He broke into a run when he reached the corridor, burying his face in the crook of his elbow as if this would hide the fact that he was crying his eyes out.  Rezyn, what was wrong with him?  He had never considered himself to be the weepy sort, but now…

                I’ve gone soft, dammit.  What happened?

                Seoc.  Seoc had happened.

                He found himself outside somehow, stumbling down a set of uneven stairs onto a thick, verdant lawn.  He didn’t know how he had gotten there; must have taken a wrong turn somewhere; but it didn’t particularly matter, did it?  At least he was alone.  No one to see him sobbing like a baby.  He sat down on the bottom step and dropped his head into his hands.

                No one to see me.

                This sudden, peculiar thought crossed his mind with jarring importance, and he looked up, drying his eyes on his sleeves, self-pity, anxiety and helplessness forgotten for the moment.  Something grey and stony poked out from around the corner of a nearby building.  It struck him as out of place.  Out-of-place objects, in a detective’s world, beg further investigation, so he stood cautiously and approached it.

                It was a small, weathered tombstone, situated at the edge of a tiny cemetery, tucked away behind the infirmary building.   All the stones, in fact, were exceptionally small and unassuming, a notable contrast to the elaborate sarcophagus he had seen earlier in the crypt, and he surmised, upon glancing at the dates on a few of them, that the inhabitants of this particular graveyard had all died as children.

                There was one marker that stood out from all the others.  It was more recent, still with the shine of polished marble, and it was adorned with a neatly-arranged bouquet of autumn leaves—leaves so fresh that they couldn’t have been placed there any earlier than that very morning.  All this he observed from a distance, for it was located at the opposite edge of the cemetery, but curiosity willed him nearer, and he crossed slowly over to it, picking his way carefully through the jumble of knee-high, leaning headstones to reach it.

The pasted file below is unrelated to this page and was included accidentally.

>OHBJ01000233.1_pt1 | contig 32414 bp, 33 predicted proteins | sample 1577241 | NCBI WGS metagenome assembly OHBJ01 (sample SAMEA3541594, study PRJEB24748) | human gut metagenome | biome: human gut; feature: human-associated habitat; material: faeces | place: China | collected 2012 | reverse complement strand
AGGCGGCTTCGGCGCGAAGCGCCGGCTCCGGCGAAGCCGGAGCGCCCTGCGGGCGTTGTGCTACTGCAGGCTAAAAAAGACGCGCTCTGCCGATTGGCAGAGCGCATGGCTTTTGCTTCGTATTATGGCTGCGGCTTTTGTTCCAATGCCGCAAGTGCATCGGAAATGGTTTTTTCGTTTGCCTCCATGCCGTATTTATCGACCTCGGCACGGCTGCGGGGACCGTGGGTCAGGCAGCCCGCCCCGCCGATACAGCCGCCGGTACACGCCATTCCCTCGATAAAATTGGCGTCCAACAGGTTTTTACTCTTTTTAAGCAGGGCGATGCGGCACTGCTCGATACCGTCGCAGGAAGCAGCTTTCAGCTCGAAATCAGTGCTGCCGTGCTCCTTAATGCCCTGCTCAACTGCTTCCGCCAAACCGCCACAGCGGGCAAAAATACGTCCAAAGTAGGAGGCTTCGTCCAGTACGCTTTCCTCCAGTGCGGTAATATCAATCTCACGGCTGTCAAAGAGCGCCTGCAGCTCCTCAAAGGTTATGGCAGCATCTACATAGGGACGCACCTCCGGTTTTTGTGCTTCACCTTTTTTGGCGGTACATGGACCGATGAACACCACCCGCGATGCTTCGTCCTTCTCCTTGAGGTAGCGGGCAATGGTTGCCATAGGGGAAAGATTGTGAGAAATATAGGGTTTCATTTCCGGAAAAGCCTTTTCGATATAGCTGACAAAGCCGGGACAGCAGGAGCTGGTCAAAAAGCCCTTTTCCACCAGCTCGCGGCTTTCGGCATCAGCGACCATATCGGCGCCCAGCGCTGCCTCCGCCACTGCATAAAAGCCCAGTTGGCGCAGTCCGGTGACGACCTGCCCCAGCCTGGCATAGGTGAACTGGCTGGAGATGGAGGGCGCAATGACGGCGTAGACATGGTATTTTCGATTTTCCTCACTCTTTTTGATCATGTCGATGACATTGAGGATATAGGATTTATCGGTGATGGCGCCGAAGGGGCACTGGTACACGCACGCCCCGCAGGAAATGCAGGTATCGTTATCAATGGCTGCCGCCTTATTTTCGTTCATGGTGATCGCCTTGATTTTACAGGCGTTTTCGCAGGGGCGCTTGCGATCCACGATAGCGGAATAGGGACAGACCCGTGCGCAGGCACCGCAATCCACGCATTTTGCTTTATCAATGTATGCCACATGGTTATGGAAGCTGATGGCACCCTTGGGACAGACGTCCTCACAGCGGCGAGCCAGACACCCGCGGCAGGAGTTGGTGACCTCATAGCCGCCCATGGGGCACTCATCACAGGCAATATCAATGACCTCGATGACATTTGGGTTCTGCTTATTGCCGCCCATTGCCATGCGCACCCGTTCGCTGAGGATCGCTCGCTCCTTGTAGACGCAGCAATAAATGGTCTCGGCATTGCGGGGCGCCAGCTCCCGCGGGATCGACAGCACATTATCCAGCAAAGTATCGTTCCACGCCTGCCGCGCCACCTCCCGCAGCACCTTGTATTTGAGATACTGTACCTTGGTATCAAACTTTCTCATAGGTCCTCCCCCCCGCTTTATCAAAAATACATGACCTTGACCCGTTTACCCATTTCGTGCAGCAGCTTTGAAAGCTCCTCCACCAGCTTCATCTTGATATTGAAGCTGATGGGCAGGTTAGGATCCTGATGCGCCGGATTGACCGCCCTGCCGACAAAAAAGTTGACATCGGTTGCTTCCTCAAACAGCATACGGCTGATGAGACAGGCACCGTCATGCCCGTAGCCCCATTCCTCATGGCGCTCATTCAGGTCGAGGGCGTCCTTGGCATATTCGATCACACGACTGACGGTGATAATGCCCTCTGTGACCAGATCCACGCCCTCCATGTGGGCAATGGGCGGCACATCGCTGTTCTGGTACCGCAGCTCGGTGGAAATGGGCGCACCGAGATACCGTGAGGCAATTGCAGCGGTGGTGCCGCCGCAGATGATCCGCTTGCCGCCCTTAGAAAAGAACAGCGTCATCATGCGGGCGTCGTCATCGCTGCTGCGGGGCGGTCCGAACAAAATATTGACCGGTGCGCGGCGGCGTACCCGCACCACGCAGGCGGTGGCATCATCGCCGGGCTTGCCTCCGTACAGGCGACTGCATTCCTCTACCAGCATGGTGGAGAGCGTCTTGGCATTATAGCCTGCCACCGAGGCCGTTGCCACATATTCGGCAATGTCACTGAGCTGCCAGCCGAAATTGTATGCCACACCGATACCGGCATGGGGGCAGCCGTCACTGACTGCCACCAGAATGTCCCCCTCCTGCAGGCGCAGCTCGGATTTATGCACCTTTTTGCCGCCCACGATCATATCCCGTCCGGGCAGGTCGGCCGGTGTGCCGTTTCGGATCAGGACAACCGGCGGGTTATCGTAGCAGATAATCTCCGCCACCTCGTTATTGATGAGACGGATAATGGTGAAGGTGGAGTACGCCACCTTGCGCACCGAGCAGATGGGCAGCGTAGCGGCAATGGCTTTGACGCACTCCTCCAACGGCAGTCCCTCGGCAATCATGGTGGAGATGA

KIRSTI, read the inscription.  1201-1211. Loving daughter of Alasdair and Mialina MacQuarrie.  And below this, a single word:  TAKEN.

                No one to see her.

                Taken where?  By whom…or what?

                Where no one can see her, by nothing that sees.

                Rezyn, the little voice in his head was sounding more and more like Simon Edmund every day.  His own brain was working in riddles.  He was too hungry and muddled for logical thinking.  The last remnants of sunset were fading from the horizon, and he hadn’t eaten a proper meal all day.

                With a sigh, he glanced down at the ground, and noticed an earthworm wiggling along through the grass.  What was it doing out?  Winter was nearly at hand, and anyway, the dirt was dry.  He had seldom seen one surface save for after rainstorms.

                Let it craaawwl, screamed the Simon-in-his-head.

                Seymour bent and plucked it up, placing it on his upturned palm.  It wriggled and writhed, slick and slimy upon his skin, its only knowledge instinct, its only instinct to return to the familiarity of soil.  He watched, fascinated, as it performed its gymnastics upon the platform of his hand.  How strange it must be not to have a mind of ones own, to have no senses except touch and perhaps smell…

                Then he remembered where he was, and what skeletal remains this very worm might have been crawling through not long before.  With a shudder, he deposited it back on the ground and wiped his hand in the grass.  It was time to go.  He had had quite enough of hanging about in the presence of dead people for one day, thank you very much.

The End

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